GOVERNMENT is working on modalities to provide free blood in public hospitals as efforts to improve access to quality health gain pace.
Health and Child Care Secretary Major-General (Retired) Dr Gerald Gwinji said measures were in place to reduce the price of blood which stands at US$50 from US$100 per pint.
The Government is targeting to start offering free blood to all patients in public health institutions in June this year. Currently, only pregnant women and children under the age of five are getting free blood.
The price of local blood is higher compared to other regional prices, forcing some patients to import from neighbouring countries such as Zambia.
“We are looking at how we can fully finance the purchase of blood so that it’s free to patients in public hospitals,” said Dr Gwinji.
“The investments made so far brought down the cost to US$50 for the general public patient and to zero for pregnant women and children under five years.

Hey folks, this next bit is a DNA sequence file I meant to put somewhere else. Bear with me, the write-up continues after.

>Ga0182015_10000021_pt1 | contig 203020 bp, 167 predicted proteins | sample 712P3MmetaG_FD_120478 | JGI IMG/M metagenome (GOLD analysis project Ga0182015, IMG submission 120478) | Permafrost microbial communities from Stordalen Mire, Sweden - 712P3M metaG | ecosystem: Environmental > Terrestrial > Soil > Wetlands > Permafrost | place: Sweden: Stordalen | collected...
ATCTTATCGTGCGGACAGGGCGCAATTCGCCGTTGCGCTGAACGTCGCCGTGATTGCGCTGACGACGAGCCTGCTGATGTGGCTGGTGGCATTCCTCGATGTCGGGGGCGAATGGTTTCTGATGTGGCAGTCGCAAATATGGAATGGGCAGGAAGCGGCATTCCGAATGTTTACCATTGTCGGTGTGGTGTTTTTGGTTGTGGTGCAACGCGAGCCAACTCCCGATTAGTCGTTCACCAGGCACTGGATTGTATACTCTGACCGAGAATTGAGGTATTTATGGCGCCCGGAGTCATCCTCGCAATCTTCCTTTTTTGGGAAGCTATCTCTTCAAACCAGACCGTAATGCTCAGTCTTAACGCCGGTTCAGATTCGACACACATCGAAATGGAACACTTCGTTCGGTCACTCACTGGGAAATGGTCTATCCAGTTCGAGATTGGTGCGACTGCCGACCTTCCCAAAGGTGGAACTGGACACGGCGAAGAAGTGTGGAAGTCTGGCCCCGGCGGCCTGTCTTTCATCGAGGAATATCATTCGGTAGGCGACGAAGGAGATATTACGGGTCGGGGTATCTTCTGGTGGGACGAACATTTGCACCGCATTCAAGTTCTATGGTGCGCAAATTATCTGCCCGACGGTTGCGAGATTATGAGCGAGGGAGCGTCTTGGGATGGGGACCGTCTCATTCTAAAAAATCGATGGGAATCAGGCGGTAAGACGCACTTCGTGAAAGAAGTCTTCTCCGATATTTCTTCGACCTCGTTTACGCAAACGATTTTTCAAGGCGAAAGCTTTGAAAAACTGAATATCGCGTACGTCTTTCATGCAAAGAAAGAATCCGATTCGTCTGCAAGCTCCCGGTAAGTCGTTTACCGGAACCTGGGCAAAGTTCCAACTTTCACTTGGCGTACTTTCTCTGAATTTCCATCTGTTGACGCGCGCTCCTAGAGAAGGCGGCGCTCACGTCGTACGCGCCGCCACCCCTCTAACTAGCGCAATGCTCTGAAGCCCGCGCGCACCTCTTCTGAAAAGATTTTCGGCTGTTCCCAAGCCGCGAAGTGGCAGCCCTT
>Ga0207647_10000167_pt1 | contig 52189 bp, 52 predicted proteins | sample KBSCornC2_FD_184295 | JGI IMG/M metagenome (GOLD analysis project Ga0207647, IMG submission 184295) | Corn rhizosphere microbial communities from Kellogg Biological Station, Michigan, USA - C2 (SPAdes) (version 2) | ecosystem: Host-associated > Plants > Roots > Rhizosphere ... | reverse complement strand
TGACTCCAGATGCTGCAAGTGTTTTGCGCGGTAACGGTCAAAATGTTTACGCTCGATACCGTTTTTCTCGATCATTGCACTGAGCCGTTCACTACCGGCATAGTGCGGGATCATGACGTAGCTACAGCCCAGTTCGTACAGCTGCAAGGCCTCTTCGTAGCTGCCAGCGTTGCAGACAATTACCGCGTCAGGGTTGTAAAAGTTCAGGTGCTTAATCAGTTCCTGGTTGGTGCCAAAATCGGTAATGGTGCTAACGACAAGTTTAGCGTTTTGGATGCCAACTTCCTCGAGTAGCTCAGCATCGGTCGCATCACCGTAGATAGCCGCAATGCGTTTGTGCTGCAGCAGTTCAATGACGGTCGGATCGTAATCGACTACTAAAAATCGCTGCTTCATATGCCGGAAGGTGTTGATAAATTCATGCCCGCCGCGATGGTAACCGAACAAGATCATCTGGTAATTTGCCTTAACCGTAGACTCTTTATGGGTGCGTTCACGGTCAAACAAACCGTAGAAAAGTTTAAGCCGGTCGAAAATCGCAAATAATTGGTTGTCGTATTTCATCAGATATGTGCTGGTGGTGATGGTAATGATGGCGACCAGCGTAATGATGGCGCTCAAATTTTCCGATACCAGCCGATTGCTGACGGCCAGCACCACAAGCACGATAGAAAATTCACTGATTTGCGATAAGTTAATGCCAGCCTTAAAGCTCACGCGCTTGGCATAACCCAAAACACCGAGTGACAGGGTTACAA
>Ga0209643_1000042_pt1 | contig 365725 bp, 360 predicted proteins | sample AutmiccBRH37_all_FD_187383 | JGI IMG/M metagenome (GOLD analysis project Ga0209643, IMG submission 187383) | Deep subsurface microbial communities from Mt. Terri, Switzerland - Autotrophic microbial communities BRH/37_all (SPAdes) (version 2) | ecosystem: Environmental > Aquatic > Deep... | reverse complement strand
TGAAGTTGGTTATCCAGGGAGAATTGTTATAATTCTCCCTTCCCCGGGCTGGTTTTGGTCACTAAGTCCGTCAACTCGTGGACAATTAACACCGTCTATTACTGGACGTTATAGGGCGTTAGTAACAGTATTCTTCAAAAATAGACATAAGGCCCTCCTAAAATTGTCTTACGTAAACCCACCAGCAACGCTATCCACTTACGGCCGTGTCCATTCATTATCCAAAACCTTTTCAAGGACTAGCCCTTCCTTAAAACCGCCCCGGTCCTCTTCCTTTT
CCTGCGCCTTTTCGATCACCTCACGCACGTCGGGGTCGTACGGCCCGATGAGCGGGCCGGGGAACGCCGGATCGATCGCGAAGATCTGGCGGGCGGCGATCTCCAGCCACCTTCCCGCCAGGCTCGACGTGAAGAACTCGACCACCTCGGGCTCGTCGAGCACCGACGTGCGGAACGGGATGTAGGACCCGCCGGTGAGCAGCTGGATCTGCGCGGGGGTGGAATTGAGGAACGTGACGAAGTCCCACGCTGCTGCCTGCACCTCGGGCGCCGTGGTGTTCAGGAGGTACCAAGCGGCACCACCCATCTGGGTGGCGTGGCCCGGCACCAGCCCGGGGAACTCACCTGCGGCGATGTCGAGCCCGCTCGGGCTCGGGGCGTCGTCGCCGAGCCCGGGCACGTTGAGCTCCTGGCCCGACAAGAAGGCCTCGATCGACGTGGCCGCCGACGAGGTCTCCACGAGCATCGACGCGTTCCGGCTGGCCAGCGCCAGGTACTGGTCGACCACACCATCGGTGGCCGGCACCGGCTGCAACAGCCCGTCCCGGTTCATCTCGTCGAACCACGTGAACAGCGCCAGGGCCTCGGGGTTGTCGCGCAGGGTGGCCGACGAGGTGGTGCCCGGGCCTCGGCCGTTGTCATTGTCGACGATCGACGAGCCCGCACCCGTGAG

“We hope to mobilise more resources and partnerships to achieve a zero-cost at point of access for the patients.
“There is a reasonably flow of foreign currency to support the health levy in importing medicines and sundries while we wait for the resuscitation of the local pharmaceutical industry.
“The Government is concerned by reports that some desperate patients are importing blood and blood products from neighbouring Zambia. This is against the law. We discourage such practices as the safety of the imported blood cannot be guaranteed. We do not know from whom the blood has been collected, whether the requisite tests – including screening for such micro-organisms as HIV and syphilis – has been done in a certified laboratory by a registered institution.”
In South Africa a unit costs R2 000 while it cost US$50 and US$85 respectively in Zambia and Malawi.
In June 2016, the National Blood Services of Zimbabwe (NBSZ) reduced the price of blood from US$135 for the public sector and US$161 for the private buyers to US$120 and US$140, respectively.
The prices were further reduced to US$100 in September 2016, before it dropped to US$50 in January this year.
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